Wednesday, 23 April 2014

Enough Said

Lowdown: A love story between divorcees with children who have been there, done that.
Review:
It is no secret that I am occasionally attracted to a movie by virtue of its actors. Enough Said is a classic case: with Julia Louis-Dreyfus (or should I say Elaine Benes?) in the starring role, my attention was guaranteed. Throw in the recently deceased James Gandolfini and I'm caught.
Often attraction for name related reasons proves to be a bad idea. Not in Enough Said's case, though. While many a movie claim romantic comedy credentials but end up delivering junk, Enough Said proves there is substance to be had in the genre. This one is a high quality offering, even if it tends towards the drama more than the comedy.
Louis-Dreyfus plays Eva, a masseuse, a divorcee, a mother. You catch the drift: life isn't easy, but life is not too bad either. At a party her friend (Toni Collette) takes her to she meets two new people in one night: one is a poet, Marianne (Catherine Keener). The other is an overweight guy with a certain charm about him, Albert (Gandolfini). Eva becomes friends with Marianne, who also becomes a customer of hers; she also starts dating Albert, and even though there are no immediate fireworks the two seem to have chemistry going between them.
Now for the twist. As it turns our, both new mates are divorcees. Not only that, they turn out to be divorced from one another. Eva thus finds herself in a position where she hears all the bad things about Albert from Marianne, but then goes out and spends the night with Albert. Obviously, this is not a healthy position to be at, yet Eva finds it too addictive.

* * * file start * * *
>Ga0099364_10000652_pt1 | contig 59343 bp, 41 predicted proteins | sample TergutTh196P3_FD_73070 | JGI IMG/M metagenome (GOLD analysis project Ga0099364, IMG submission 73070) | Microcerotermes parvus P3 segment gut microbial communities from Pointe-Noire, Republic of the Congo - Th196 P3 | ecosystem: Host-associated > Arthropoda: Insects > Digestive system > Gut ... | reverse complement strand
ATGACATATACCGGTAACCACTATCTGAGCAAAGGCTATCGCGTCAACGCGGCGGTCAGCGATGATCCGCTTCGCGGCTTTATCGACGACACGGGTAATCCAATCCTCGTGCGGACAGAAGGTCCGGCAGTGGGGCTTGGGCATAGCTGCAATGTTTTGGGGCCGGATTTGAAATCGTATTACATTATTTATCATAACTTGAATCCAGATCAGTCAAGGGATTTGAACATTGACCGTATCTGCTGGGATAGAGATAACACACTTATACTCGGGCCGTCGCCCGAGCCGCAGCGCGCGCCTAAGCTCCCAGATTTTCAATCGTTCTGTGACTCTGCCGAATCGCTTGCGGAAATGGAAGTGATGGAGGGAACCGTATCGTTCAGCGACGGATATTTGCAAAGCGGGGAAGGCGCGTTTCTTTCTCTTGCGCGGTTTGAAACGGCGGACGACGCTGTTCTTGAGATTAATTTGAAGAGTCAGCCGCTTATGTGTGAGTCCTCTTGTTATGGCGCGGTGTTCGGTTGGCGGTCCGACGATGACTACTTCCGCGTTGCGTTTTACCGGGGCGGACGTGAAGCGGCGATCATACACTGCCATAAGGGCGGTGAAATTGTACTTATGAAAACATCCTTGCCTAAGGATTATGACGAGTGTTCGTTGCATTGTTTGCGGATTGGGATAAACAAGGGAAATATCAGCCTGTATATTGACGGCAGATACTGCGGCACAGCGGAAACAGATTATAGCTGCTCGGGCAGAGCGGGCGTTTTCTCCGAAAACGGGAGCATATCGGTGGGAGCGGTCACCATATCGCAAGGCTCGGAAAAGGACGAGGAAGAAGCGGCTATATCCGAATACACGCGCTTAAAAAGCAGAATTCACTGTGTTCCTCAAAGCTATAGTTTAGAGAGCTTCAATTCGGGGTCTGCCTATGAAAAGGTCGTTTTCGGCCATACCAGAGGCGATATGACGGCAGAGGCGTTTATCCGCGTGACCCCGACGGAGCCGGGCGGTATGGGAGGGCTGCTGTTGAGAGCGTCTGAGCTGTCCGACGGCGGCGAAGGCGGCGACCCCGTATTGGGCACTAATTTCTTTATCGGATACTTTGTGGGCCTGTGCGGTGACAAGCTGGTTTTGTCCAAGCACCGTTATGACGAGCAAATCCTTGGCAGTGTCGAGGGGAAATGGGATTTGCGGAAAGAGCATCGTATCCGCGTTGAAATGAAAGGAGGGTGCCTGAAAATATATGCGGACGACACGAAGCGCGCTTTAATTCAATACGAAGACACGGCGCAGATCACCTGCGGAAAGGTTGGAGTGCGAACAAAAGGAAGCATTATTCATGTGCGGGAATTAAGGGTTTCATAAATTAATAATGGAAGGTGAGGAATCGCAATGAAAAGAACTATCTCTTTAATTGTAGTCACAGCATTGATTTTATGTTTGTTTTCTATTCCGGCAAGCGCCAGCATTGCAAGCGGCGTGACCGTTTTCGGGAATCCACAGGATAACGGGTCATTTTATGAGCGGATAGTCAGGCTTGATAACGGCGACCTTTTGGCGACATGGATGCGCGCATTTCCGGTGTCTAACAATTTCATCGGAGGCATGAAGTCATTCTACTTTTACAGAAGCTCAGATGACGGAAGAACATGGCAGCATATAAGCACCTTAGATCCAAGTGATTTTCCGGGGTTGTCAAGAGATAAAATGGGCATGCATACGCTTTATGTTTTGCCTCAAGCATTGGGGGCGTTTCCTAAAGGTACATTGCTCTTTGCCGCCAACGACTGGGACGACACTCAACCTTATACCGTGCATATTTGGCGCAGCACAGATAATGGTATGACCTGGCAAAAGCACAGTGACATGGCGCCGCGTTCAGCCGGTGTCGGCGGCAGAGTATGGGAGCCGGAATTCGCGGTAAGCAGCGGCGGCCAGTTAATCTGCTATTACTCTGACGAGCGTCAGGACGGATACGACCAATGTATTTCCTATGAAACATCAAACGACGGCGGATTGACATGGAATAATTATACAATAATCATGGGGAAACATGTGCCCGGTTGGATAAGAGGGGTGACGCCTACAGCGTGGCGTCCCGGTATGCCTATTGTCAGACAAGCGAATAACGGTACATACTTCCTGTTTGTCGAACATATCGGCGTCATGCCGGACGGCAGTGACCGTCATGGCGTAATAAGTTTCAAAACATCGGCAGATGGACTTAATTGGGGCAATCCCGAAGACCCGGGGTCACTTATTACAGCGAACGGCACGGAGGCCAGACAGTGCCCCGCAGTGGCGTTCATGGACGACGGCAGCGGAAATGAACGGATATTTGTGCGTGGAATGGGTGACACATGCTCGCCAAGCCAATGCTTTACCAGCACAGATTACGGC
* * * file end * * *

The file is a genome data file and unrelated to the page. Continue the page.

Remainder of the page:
Several factors conspire to make Enough Said the quality film that it is. First is the script, which establishes several relationships while emphasising the similarities and differences between them all: there is the still married couple (Collette's); there is that married couple problematic maid; there are the various divorcees; and there are the various daughters, including the friend of a daughter, and their relationships with their respective mothers and friends' mothers.
Next comes the acting factor: I've already mentioned the names, so I will just add that they all do a great job. Couple the two, the script and the actors, and you have a fine drama that's interesting, entertaining and often touching. That is to say, Enough Said excels because it does the basics right.
As I said, Enough Said is a proper romantic comedy. The fact it does not deal with the young and beautiful, but rather with the parents in their mid forties and onwards whose lives are far from glamorous, only makes Enough Said better.
Overall: This is how you do it. 4 out of 5 crabs.

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